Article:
Preparing an Audition – Tips from Juilliard

By Lee Cioppa, Associate Dean for Admissions, and guests

It’s hard to believe it’s already February, and our auditions are just a few short weeks away. I’m sure that many of you have already taken at least one audition for another school, and perhaps are even finished auditioning except for here!

While your previous auditions will serve you well at your Juilliard audition due to simple repetition of an experience, auditioning is a craft. It’s something that you can learn and get better at, not just a talent that some have and some don’t. There are some specific things that you can do in your preparation that will improve your audition – you don’t have to actually take lots of auditions to get better at auditioning! So for your weeks ahead, I thought it might be helpful to hear some direct advice about preparing your audition from some members of the Juilliard community.

Stephen Clapp has been an esteemed member of our violin and chamber music faculty since 1987, and has heard literally thousands of auditions (not to mention worked with probably hundreds of students preparing various auditions). Jesse Schiffman, Hannah Goldshlack and Tharanga Goonetilleke are all current students. Jesse, a flutist, started at Juilliard this year (so had many auditions this time last year!), while Hannah (a voice major) is a second year student. Tharanga is a second year Master’s student in Voice, who this fall auditioned for many Young Artists programs, and was admitted to the Juilliard Opera Center.

From Stephen Clapp:

In an audition, the first impression you make will prevail unless something dramatic happens thereafter to change it. So make that impression a positive one!

Begin with your most secure piece in which your artistic personality comes through. Security comes from confidence, the result of knowing a piece VERY WELL (thoroughly memorized, all technical difficulties worked out through slow practice, and numerous successful performances of the piece behind you), and being comfortable in the performance environment (if possible, get a good look at the audition space days or hours beforehand, and picture yourself in that space while practicing).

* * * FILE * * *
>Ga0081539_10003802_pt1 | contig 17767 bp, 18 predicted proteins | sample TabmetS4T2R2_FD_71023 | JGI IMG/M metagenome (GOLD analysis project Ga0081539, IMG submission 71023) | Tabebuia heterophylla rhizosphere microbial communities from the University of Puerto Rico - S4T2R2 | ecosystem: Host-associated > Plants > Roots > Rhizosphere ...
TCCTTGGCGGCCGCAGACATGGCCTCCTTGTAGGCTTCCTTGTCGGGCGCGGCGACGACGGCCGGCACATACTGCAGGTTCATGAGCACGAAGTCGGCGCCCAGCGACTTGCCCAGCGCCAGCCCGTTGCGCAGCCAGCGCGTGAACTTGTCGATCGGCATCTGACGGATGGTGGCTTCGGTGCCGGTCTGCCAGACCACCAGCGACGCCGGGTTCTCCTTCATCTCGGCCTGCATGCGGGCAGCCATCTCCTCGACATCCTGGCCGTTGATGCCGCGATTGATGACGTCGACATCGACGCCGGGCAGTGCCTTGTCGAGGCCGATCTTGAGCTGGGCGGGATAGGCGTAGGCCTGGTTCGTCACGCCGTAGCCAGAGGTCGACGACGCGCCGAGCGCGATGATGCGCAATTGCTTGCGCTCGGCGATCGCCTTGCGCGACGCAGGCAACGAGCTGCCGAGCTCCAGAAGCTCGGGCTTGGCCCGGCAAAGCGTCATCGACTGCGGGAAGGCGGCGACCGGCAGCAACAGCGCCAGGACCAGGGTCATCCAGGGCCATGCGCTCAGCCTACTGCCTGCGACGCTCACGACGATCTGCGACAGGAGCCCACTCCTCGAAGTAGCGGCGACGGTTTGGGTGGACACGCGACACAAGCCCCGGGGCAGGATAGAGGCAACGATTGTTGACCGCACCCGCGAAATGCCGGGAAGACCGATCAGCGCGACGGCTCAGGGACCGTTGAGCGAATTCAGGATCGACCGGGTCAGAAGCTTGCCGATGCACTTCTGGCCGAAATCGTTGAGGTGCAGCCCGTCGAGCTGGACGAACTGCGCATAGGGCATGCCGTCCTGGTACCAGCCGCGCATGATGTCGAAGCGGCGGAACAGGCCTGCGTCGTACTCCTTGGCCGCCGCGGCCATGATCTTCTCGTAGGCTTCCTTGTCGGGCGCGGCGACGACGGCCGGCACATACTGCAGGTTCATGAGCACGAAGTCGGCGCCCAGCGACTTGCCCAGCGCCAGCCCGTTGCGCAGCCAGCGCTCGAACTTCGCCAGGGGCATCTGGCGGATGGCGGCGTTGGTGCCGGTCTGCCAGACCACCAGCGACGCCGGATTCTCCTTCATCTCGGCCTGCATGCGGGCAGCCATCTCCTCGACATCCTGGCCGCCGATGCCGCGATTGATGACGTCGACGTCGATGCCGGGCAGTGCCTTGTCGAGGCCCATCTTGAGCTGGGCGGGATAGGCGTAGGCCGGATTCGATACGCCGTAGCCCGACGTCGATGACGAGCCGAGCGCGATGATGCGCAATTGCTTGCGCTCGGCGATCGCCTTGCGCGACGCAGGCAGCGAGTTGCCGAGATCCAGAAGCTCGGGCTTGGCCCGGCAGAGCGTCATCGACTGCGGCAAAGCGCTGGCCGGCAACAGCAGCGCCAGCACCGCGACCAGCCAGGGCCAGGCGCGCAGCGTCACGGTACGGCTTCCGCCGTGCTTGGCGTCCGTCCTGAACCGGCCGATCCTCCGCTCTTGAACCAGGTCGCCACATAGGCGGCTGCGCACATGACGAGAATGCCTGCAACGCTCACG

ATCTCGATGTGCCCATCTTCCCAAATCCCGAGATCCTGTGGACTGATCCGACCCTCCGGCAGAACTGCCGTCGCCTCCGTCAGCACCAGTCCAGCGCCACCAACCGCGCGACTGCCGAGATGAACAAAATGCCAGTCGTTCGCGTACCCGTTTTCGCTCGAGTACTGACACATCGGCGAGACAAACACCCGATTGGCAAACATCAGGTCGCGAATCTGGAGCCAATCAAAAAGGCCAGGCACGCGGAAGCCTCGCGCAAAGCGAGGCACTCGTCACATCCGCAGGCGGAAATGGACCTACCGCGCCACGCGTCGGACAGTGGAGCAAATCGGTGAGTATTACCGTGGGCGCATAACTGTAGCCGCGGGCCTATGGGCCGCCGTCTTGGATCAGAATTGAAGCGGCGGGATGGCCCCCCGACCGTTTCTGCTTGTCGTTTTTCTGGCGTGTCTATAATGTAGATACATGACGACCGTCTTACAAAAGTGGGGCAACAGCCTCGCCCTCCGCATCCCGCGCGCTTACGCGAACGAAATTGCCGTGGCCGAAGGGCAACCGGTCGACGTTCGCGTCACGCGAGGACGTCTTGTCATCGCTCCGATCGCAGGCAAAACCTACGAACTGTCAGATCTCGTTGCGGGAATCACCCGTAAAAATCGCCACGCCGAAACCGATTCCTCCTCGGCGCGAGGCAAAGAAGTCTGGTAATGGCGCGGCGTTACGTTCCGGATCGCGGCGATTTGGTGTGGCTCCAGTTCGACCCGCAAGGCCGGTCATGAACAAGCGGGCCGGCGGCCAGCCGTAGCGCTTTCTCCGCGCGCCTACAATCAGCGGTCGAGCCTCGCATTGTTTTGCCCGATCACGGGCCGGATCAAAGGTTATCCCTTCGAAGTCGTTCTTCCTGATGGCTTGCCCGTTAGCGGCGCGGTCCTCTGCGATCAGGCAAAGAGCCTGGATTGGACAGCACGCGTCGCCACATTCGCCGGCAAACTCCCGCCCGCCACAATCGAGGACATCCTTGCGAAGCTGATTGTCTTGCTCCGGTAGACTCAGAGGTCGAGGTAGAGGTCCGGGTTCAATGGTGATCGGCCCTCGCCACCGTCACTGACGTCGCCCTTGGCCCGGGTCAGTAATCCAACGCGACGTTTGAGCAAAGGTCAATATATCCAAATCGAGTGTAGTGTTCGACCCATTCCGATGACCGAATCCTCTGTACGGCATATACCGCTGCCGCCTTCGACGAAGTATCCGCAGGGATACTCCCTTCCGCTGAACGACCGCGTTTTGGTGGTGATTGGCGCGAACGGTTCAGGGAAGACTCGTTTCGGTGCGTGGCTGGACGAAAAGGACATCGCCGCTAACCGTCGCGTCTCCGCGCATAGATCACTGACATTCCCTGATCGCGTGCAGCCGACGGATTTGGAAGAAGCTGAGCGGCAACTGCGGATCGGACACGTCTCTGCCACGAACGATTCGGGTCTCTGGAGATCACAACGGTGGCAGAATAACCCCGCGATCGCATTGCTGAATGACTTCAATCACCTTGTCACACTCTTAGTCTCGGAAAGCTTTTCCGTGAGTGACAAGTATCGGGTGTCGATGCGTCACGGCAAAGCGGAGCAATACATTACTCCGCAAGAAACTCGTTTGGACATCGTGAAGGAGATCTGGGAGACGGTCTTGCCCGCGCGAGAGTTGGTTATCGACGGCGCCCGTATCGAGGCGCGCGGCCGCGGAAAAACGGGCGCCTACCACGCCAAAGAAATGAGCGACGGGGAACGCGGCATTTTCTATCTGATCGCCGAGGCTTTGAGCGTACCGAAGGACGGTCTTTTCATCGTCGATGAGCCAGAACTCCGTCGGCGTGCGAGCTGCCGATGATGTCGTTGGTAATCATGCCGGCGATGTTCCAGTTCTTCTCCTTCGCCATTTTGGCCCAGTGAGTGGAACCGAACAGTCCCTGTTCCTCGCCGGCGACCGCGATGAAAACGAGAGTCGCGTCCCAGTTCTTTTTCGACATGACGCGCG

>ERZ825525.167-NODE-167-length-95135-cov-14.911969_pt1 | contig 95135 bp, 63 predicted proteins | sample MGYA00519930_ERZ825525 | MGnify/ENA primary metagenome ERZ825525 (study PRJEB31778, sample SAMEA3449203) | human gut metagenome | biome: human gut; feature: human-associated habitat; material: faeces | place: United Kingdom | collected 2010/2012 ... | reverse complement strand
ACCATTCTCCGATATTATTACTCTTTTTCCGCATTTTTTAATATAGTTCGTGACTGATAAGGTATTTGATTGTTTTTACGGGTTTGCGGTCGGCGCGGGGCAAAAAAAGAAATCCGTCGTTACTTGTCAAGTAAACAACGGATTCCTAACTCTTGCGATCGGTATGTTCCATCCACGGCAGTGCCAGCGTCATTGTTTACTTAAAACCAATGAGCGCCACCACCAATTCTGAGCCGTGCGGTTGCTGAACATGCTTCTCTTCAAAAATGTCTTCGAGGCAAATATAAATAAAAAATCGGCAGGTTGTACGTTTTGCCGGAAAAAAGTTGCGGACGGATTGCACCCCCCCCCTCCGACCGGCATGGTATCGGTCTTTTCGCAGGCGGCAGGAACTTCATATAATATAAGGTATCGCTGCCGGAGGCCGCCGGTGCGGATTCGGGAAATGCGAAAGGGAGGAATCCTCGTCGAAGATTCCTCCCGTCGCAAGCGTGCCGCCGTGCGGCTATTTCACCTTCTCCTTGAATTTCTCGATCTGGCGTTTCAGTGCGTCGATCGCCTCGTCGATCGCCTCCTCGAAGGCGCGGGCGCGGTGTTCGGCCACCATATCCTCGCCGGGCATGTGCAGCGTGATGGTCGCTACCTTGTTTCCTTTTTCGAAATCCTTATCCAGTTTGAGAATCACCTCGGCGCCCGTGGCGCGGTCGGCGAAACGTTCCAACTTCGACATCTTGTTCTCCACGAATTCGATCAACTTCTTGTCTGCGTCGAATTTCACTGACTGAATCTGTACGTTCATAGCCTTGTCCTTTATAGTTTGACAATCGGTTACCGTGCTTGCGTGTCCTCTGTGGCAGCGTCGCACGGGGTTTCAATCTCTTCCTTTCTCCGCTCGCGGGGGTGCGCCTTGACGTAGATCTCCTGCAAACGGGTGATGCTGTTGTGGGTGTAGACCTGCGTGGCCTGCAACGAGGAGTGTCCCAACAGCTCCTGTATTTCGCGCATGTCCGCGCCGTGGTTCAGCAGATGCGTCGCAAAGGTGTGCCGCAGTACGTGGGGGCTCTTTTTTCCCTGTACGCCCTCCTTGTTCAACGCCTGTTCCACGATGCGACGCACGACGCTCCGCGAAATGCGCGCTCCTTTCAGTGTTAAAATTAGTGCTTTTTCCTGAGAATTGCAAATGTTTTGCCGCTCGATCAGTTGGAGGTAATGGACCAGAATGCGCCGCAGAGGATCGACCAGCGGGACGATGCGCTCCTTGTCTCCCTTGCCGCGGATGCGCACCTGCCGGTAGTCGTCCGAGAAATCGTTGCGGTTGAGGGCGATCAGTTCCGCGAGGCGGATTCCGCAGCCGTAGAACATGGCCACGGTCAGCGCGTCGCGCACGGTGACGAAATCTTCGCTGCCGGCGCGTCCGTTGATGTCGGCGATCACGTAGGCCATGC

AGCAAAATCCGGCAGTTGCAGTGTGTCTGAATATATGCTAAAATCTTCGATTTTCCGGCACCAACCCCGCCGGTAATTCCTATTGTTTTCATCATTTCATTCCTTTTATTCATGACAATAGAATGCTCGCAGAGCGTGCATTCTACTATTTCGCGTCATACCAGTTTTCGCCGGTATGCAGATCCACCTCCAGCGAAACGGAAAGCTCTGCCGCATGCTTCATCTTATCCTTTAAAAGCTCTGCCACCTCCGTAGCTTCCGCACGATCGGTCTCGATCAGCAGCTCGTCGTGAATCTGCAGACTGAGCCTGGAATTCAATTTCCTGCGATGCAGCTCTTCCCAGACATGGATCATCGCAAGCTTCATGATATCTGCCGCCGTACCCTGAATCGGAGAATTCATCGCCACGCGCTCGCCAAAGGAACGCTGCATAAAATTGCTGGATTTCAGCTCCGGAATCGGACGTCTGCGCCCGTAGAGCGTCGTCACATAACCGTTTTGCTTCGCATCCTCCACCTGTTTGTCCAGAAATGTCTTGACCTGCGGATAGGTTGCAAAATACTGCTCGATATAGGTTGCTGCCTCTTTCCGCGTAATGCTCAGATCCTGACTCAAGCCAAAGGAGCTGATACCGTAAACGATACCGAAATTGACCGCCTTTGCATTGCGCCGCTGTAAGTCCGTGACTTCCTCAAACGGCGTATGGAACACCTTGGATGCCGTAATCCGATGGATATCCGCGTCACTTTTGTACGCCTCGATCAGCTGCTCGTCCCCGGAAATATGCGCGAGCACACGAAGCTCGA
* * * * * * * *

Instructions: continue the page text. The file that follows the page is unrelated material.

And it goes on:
You will not be able to think while performing, so don’t plan on a mental check list of maneuvers at the weak spots. Practice those spots slowly until the correct physical motions replace inaccuracies and there is no longer a problem, so that your mind is clear to express character and emotion. Avoid distracting situations that will break your concentration (looking at your audience for reactions, shoes or jackets that are too tight, straps that slip, being too cold or too hot).

Plan to enjoy yourself and share your artistic self with listeners who want to hear you at your best.

From Hannah Goldshlack:

Understandably, the Juilliard audition experience can be a daunting one, to say the least. You are likely to be getting thrown tidbits of advice from just about every direction, so the most important thing is for you to stay centered, focused, and be objective about what others are saying. Keep everything in perspective; realize how fortunate you are to have the talent that got you this far, and believe that you are enough. Even if the judges have heard your audition repertoire a thousand times, they have never heard your version of it. Do your absolute best in the audition, and don’t criticize your performance until you leave the room, because the moment you let your confidence and clarity waver is the moment you let your potential slip. All the best of luck to you!